Beside, 2 concussions is something to keep an eye on. Those injuries are piling up and usually get worse.
It may depend on his learning to pick his spots to some extent. And to be
more aware of when he is leaving himself more vulnerable. Hopefully he can
do that without losing what makes him effective.

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Old
02-20-2013, 11:07 AM
  #115
Ohashi_Jouzu
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Quote:
Originally Posted by Habaddict View Post
The reason I'm still posting about this is because there a conventional
wisdom that small players are more vulnerable to injury. I do not believe
that is true.
'
You don't get to see much of the effect at the NHL level, because the few small guys that actually make it... deserve it. Natural selection occurs at the level before lucrative contracts are offered to players, and the real costly process of asset selection/development begins - i.e. at the junior level.

Look back (it won't take many years, I promise you) at the top 20 scorers from the QMJHL, OHL, and WHL, separate them into groups based on their height, tell me where they went after junior, and see what trends you find. I've been following hockey a loooong time, so I've looked back at this many times before. You'll find, almost without exception, that the talented small guys (who continued to play past junior) have moved onto leagues (often European) where the physical demand isn't nearly as great - and thus there's lower risk/chance of injury.

Now, they didn't get injured and THEN pursue hockey dreams outside the NHL. They get weeded out before that level if it's ascertained that it'd be a physical liability (and a risk to the player's health) putting him on NHL ice. So, again, it isn't about looking at the few small guys who HAVE made it to draw conclusions, it's about looking at the thousands upon thousands who HAVEN'T - often despite truly gaudy junior numbers and/or offensive talent.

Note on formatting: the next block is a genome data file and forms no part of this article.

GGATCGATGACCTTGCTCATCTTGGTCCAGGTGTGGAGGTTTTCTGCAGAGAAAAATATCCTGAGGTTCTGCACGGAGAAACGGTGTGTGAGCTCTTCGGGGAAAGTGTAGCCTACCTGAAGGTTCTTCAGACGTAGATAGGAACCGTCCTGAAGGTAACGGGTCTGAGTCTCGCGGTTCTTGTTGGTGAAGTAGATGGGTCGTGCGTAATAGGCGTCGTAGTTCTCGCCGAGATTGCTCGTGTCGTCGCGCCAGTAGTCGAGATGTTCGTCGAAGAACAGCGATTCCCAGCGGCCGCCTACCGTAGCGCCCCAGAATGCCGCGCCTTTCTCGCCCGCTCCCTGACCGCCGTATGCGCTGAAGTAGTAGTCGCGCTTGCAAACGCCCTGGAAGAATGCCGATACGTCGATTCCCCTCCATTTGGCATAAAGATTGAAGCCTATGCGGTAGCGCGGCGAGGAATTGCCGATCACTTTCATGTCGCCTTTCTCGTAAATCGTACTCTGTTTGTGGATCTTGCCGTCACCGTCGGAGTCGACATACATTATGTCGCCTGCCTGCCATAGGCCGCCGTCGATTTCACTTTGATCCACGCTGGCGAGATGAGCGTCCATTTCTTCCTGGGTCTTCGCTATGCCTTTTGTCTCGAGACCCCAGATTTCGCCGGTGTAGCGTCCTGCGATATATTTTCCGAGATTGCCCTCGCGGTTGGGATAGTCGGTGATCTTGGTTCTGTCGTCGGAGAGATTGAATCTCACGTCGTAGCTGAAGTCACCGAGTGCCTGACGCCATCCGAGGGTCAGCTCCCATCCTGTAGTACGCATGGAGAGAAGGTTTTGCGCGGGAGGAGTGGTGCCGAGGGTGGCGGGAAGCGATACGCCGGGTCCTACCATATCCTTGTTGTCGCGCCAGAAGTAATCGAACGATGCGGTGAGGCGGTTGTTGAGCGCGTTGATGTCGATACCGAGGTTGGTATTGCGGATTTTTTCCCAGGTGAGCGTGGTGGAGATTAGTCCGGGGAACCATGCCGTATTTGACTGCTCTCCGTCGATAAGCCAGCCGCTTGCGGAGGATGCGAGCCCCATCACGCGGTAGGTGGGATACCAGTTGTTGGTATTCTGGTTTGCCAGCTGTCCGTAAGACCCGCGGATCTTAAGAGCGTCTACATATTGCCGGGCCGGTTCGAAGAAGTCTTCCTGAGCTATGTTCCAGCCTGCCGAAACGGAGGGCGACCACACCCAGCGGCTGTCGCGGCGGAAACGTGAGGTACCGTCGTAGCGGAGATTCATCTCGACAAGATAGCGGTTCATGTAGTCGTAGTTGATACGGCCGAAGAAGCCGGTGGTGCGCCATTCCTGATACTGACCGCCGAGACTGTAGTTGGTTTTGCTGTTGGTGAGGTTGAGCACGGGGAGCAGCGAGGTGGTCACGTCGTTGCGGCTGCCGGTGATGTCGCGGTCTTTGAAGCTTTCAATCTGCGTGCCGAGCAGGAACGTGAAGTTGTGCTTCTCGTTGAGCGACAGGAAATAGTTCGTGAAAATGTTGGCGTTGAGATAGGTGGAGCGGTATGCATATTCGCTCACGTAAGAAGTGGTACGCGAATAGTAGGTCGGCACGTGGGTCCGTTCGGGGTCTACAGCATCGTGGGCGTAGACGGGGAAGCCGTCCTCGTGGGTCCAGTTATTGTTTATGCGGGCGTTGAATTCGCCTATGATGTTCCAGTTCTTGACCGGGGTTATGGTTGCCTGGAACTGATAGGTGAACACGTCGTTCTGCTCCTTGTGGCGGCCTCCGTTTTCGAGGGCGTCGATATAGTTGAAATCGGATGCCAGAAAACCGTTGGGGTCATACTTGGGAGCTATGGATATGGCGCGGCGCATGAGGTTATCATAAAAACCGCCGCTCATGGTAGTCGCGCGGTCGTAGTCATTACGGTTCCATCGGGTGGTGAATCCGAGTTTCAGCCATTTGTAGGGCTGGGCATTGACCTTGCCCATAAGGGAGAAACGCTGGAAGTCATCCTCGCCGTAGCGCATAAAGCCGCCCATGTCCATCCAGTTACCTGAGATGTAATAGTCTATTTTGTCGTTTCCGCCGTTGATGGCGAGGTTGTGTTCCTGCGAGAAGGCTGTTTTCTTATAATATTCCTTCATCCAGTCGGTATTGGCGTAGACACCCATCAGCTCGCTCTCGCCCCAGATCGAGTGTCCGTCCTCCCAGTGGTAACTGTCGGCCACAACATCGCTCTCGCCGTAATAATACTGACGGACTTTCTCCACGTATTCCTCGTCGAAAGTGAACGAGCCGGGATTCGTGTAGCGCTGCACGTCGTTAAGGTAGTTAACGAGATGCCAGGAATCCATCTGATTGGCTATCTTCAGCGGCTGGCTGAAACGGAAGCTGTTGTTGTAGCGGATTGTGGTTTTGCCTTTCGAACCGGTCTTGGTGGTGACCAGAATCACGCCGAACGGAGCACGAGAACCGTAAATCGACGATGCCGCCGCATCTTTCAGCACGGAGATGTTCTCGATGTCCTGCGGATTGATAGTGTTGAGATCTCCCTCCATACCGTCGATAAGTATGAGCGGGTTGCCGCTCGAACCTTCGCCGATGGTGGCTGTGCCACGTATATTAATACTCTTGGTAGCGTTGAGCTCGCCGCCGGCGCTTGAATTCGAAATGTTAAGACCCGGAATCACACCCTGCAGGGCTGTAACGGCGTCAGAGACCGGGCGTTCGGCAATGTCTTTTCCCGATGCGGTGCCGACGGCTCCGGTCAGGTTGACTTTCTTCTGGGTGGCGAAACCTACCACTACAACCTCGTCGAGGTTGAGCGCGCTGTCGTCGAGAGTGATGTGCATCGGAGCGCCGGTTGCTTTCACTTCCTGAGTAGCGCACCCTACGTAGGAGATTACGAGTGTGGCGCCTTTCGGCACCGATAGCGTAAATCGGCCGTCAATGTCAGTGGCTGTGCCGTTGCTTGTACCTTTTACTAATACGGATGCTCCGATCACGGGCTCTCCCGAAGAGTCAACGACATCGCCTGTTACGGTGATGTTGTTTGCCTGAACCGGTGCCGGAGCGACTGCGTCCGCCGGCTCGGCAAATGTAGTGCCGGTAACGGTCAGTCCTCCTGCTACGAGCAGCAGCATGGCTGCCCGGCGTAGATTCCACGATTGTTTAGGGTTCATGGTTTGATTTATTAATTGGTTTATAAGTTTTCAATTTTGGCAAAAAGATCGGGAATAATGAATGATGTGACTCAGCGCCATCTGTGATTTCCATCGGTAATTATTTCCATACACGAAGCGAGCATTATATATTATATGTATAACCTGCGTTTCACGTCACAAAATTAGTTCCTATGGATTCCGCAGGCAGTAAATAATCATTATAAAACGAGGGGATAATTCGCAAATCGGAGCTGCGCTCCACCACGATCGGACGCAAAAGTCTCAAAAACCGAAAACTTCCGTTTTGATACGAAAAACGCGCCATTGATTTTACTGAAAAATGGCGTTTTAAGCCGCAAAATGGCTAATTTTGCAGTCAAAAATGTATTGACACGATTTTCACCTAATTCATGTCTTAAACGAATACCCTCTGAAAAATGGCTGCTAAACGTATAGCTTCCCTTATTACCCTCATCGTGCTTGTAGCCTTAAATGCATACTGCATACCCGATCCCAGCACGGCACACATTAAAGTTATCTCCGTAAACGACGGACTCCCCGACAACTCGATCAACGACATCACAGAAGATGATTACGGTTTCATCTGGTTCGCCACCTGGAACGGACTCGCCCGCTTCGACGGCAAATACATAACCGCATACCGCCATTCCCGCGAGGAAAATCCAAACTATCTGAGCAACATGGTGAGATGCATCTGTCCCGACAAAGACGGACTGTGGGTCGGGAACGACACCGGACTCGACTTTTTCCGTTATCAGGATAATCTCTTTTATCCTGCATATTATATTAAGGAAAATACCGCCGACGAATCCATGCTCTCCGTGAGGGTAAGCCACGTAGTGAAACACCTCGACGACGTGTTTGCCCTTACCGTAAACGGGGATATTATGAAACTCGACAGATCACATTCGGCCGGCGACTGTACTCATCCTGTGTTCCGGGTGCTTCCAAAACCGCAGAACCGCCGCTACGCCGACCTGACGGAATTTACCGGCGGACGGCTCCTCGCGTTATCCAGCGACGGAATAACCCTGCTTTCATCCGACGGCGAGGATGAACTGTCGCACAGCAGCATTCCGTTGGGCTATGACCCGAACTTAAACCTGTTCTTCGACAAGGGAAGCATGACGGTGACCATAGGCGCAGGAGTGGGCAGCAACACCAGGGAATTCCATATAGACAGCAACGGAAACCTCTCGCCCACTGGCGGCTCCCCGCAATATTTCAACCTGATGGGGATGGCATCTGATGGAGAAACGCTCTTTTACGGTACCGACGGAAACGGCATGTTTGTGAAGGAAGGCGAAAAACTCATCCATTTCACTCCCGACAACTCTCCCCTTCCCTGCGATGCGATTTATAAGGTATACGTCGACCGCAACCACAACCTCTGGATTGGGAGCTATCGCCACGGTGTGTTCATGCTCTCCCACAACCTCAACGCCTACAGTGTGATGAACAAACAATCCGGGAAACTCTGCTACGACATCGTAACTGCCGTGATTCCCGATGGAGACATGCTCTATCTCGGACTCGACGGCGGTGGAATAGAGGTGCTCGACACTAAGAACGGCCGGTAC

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Old
02-21-2013, 01:40 PM
  #116
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Quote:
Originally Posted by Ohashi_Jouzu View Post
You don't get to see much of the effect at the NHL level, because the few small guys that actually make it... deserve it. Natural selection occurs at the level before lucrative contracts are offered to players, and the real costly process of asset selection/development begins - i.e. at the junior level.

Look back (it won't take many years, I promise you) at the top 20 scorers from the QMJHL, OHL, and WHL, separate them into groups based on their height, tell me where they went after junior, and see what trends you find. I've been following hockey a loooong time, so I've looked back at this many times before. You'll find, almost without exception, that the talented small guys (who continued to play past junior) have moved onto leagues (often European) where the physical demand isn't nearly as great - and thus there's lower risk/chance of injury.

Now, they didn't get injured and THEN pursue hockey dreams outside the NHL. They get weeded out before that level if it's ascertained that it'd be a physical liability (and a risk to the player's health) putting him on NHL ice. So, again, it isn't about looking at the few small guys who HAVE made it to draw conclusions, it's about looking at the thousands upon thousands who HAVEN'T - often despite truly gaudy junior numbers and/or offensive talent.
I agree with everything you have said there. At least in general. In fact,
this selection process you refer to, is one reason I think very short players
get injured less in the NHL. Their selection more often happens at lower
levels of competition. The ones that fight through to the NHL, are more
experienced at playing against opponents bigger than themselves. And
those more vulnerable to injury get weeded out earlier.
But as adults I think there is a practical structural reason why shorter
players are less vulnerable. The stress put on joints increases with the length
of limbs. And more importantly short players have a better ratio of thickness
and strength of connective tissue, to this stress on joints.
Anyhow, I base none of this on accidental observations of those short players
that have made it to the NHL. And I have no data to support these theories.